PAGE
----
By Bruce Levine–
CHICAGO (CBS) — It’s the “little things” that White Sox manager Rick Renteria has preached to his players since spring training.
This doctrine — a common directive from big league managers — can become tedious and even downright boring to hear. But in the case of the White Sox, getting a bunt down, hitting the ball the other way and backing up bases on defense truly could be the difference in winning some close contests this season.
Although the White Sox have decent talent across the 25-man roster, it will take some smartly played games by Chicago to stay competitive in the American League this summer as the organization has embarked on a rebuild. Renteria is and always has been a stickler for out-hustling the opposition and doing the fundamentals better than the other team.
Case in point: On Thursday, the White Sox tied the game early with a safety squeeze bunt. Rookie outfielder Jacob May got the bunt down, and good things happened from there. An error on the pitcher set the tone for more runs and an eventual 11-2 blowout win over Detroit.
“I knew coming into the season fundamental baseball would be big for this team,” May said. “My job in the nine hole is to turn the lineup over. We are trying to give the offense a spark anytime we can. Things like my bunt are small things. If they are executed in the right way, it can turn into something big.”
Renteria has always been the consummate player-development coach. It’s also apparent he has the attention of his roster.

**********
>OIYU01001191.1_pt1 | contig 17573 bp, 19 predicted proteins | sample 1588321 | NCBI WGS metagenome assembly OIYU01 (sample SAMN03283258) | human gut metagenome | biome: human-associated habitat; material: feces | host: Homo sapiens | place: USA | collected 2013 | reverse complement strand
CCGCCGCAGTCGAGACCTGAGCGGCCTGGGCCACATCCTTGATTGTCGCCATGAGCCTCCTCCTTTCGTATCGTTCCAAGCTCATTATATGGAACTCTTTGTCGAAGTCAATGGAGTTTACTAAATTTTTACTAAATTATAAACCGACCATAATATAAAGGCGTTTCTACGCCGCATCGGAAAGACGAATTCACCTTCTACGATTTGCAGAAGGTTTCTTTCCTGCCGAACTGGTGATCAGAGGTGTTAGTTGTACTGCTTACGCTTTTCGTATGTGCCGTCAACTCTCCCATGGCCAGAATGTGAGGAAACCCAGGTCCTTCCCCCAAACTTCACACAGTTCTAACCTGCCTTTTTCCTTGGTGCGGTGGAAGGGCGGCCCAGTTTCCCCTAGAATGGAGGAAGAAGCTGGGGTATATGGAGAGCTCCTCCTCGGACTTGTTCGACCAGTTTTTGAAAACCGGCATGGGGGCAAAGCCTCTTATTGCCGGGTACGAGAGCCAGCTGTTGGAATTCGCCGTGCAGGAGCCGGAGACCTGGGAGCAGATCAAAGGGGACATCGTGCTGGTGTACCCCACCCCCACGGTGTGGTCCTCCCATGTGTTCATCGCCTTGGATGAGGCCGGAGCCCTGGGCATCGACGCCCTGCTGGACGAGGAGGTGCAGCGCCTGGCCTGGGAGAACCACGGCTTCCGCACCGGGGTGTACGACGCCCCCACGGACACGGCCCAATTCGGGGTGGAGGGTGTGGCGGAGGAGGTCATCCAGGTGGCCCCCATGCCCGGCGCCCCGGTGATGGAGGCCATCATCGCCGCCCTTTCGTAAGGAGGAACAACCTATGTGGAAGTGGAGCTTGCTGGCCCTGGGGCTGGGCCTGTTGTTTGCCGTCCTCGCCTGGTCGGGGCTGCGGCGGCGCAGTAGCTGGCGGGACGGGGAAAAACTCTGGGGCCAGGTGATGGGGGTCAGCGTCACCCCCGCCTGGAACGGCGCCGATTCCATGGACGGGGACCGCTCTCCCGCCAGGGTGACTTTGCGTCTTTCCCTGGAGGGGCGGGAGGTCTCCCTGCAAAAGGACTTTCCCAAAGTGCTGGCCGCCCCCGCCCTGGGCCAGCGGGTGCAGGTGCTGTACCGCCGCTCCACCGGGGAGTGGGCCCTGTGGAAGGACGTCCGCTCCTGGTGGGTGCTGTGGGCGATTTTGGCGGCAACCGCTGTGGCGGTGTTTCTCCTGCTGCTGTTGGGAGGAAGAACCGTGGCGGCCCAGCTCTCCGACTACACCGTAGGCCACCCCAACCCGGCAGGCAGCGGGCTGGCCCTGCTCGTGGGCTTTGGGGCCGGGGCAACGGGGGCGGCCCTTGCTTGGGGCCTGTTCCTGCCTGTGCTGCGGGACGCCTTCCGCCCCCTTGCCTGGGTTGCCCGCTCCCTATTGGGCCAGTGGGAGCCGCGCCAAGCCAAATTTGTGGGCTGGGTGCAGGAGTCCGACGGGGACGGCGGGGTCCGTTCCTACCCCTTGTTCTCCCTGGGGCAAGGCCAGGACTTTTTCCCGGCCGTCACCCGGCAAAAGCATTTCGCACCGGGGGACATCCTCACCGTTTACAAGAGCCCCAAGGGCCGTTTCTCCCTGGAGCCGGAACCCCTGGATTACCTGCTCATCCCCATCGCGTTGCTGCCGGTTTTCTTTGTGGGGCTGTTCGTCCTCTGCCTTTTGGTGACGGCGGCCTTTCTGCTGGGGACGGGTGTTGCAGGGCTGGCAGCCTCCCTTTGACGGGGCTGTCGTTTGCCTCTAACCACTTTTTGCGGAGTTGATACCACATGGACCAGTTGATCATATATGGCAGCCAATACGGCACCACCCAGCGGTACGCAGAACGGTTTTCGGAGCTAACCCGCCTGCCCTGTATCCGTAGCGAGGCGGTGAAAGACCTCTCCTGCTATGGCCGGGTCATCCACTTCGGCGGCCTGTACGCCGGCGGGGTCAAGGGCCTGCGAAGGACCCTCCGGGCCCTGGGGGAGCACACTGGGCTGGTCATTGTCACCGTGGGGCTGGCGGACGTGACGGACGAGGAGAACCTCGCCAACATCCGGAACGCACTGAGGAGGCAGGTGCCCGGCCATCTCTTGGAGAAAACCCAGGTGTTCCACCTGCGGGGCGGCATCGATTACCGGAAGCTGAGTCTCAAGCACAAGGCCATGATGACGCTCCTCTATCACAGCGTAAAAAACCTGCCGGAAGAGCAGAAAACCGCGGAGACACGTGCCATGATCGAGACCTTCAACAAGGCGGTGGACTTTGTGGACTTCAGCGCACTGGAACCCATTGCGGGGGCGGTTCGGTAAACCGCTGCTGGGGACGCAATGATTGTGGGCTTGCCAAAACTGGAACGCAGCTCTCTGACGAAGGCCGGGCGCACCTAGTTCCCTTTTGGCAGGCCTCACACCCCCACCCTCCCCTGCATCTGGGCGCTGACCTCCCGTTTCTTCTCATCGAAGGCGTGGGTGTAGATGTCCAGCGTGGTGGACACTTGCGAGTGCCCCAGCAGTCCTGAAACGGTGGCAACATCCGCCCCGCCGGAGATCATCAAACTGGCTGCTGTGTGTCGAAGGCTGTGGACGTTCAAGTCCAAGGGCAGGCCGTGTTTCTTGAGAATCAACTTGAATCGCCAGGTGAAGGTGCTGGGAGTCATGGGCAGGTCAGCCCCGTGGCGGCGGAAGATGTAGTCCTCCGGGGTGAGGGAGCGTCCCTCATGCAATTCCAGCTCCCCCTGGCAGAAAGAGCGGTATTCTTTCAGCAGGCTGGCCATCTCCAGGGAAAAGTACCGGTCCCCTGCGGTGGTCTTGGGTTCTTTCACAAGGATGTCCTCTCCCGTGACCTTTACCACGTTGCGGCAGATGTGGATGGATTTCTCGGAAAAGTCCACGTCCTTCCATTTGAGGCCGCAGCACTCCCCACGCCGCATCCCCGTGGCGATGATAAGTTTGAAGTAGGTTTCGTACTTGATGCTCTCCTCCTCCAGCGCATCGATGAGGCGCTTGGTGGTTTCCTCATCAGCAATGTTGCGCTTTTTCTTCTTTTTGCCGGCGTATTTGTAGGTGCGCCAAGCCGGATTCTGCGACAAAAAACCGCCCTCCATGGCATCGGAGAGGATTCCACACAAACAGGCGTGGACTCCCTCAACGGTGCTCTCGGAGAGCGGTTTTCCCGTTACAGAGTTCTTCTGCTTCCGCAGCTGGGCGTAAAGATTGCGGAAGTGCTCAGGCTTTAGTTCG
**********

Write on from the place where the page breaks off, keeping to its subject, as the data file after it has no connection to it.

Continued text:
“I believe it all started to resonate with our guys during spring training,” Renteria said. “That is where it has to start. We put it into practice early in Arizona. Yesterday on the bunt was just one moment. I believe they have bought into the idea. We train them to be ready for the moment. They know this is the way we want to play the game.”
Cody Asche signed on with the White Sox after spending four years in Philadelphia. He noticed as soon as he got to Arizona a strong emphasis on doing simple better.
“They really conveyed the message in a different way,” Asche said about the White Sox’s spring instruction methods. “You could see from day one people buying into all of that. You get a collective group together who believes in the manager’s message — that is the right track to be on.”
Asche and company were treated to the Renteria message at 9 o’clock every morning for 45 days.
All in all, Renteria has been a guiding light for his team so far in his brief tenure.
“Those little things help validate the conversation, and then they continue to validate it with each other,” Renteria said.
Bruce Levine covers the Cubs and White Sox for 670 The Score and CBSChicago.com. Follow him on Twitter @MLBBruceLevine.